Boyne City High School principal Adam Stefanski also ran unopposed and was re-elected to continue representing junior high/middle schools. Jay Alexander, executive director of athletics for Detroit Public Schools Community District, was re-elected to continue representing Detroit Public Schools. Mt. Morris athletic director Jeff Kline was re-elected from a pool of three candidates to continue in a statewide at-large position.
The Representative Council is the 19-member legislative body of the MHSAA. All but five members are elected by member schools. Four members are appointed by the Council to facilitate representation of females and minorities, and the 19th position is occupied by the Superintendent of Public Instruction or designee. The Council meets three times annually. Five members of the Council convene monthly during the school year to form the MHSAA’s Executive Committee, which reviews appeals of Handbook regulations by member schools.
Additional elections took place to select representatives to the Upper Peninsula Athletic Committee. Negaunee athletic director Paul Jacobson was elected to represent Class A and B schools, and Menominee athletic director Sam Larson was elected to represent Class C schools. Paradise Whitefish Township superintendent/principal/athletic director Vincent Gross was elected to represent Class D schools.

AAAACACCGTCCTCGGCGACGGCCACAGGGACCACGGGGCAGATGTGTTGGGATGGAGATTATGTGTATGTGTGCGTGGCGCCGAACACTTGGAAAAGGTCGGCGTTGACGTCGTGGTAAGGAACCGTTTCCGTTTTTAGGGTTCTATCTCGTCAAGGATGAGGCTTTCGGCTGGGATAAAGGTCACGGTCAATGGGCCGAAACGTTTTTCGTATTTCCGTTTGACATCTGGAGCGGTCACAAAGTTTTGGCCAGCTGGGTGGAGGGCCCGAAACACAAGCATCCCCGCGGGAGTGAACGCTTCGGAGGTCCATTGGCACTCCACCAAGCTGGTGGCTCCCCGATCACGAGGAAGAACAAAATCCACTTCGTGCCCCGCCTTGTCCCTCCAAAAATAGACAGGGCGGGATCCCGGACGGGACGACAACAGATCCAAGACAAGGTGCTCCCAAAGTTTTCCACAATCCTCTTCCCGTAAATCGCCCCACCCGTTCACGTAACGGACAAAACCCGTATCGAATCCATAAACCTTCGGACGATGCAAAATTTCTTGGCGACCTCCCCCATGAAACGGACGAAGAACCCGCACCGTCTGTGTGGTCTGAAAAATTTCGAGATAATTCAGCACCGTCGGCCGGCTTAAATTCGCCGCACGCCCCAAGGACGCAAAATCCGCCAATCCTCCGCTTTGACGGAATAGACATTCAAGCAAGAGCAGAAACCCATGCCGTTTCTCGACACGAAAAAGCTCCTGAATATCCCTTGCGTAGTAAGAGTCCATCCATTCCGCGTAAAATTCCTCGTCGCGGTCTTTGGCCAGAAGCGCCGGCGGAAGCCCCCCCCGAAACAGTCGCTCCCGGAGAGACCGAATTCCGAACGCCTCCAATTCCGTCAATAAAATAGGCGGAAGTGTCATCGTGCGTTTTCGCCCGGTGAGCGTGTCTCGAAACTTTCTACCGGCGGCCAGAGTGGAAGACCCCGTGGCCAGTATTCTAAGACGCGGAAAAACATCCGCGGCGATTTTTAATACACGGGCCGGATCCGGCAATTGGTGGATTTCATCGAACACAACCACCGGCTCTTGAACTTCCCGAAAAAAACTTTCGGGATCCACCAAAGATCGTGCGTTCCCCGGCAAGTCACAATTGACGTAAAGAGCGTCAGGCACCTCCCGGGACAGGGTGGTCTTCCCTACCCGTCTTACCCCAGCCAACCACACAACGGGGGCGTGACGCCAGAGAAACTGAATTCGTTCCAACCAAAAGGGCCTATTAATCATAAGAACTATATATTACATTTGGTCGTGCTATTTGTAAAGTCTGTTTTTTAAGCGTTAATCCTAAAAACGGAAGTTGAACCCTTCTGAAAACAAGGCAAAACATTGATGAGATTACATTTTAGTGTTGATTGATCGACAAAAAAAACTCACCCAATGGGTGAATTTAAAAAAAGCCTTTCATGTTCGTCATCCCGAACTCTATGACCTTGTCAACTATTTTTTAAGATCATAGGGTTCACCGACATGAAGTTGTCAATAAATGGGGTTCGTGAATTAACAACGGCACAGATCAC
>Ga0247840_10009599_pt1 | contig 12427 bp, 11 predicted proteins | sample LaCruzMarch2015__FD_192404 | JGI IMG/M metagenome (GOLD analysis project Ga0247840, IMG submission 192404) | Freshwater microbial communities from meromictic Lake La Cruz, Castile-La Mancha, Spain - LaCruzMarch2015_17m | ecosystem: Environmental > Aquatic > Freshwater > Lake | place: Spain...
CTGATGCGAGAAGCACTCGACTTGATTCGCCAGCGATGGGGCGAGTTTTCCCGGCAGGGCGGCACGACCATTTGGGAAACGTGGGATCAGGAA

The MHSAA is a private, not-for-profit corporation of voluntary membership by more than 1,500 public and private senior high schools and junior high/middle schools which exists to develop common rules for athletic eligibility and competition. No government funds or tax dollars support the MHSAA, which was the first such association nationally to not accept membership dues or tournament entry fees from schools. Member schools which enforce these rules are permitted to participate in MHSAA tournaments, which attract more than 1.3 million spectators each year.